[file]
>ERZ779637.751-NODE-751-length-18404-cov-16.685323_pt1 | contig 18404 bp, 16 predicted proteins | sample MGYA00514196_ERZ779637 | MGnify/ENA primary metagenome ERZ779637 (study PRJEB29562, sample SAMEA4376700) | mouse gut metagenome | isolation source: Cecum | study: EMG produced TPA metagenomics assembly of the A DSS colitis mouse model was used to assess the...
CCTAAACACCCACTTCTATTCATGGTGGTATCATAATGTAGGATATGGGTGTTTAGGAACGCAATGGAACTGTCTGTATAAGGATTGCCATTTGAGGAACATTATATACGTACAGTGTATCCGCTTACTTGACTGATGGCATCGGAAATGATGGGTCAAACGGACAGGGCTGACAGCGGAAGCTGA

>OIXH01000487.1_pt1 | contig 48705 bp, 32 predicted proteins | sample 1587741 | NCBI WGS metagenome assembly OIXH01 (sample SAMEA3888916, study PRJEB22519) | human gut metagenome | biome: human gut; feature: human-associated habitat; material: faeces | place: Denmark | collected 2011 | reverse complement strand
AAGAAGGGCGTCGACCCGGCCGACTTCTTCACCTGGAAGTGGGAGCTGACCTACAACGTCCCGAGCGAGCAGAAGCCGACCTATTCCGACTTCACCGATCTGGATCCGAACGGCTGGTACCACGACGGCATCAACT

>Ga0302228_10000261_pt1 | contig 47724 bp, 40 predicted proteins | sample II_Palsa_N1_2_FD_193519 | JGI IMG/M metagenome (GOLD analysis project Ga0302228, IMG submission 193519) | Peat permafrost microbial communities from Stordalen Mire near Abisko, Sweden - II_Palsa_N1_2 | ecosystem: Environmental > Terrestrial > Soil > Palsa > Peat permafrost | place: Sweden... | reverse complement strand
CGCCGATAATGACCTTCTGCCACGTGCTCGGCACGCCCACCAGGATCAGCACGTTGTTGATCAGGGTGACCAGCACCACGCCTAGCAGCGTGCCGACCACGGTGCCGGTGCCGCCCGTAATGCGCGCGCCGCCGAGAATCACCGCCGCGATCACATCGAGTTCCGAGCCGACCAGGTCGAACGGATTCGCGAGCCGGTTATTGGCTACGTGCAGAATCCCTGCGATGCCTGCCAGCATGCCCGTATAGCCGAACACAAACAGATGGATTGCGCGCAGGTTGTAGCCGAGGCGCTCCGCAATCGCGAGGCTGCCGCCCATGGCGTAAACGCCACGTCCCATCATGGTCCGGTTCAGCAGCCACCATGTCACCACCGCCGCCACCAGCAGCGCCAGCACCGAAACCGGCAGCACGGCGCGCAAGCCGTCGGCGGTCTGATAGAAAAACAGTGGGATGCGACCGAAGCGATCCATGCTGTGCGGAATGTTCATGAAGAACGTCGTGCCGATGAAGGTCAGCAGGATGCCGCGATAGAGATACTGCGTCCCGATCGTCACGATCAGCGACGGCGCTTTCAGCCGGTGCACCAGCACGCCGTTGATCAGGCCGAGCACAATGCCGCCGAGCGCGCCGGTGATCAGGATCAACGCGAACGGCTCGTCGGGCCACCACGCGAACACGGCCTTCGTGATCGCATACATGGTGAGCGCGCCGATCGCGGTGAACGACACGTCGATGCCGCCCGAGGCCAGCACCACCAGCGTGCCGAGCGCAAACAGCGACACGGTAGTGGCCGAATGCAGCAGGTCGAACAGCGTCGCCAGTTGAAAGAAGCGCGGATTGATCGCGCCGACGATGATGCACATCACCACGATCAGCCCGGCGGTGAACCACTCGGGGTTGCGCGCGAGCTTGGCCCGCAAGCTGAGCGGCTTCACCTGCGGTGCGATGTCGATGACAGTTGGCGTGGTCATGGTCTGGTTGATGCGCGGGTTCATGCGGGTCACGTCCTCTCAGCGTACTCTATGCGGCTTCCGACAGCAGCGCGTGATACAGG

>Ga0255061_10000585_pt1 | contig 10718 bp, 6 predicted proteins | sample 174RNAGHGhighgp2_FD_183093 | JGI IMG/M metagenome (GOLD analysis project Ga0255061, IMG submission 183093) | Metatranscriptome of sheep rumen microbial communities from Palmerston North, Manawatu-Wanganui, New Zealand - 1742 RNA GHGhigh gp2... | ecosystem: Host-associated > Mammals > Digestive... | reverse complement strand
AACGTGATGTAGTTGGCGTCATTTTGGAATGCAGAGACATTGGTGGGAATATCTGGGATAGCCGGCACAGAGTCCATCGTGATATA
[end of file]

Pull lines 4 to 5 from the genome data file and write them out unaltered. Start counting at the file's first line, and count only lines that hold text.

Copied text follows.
AAGAAGGGCGTCGACCCGGCCGACTTCTTCACCTGGAAGTGGGAGCTGACCTACAACGTCCCGAGCGAGCAGAAGCCGACCTATTCCGACTTCACCGATCTGGATCCGAACGGCTGGTACCACGACGGCATCAACT

>Ga0302228_10000261_pt1 | contig 47724 bp, 40 predicted proteins | sample II_Palsa_N1_2_FD_193519 | JGI IMG/M metagenome (GOLD analysis project Ga0302228, IMG submission 193519) | Peat permafrost microbial communities from Stordalen Mire near Abisko, Sweden - II_Palsa_N1_2 | ecosystem: Environmental > Terrestrial > Soil > Palsa > Peat permafrost | place: Sweden... | reverse complement strand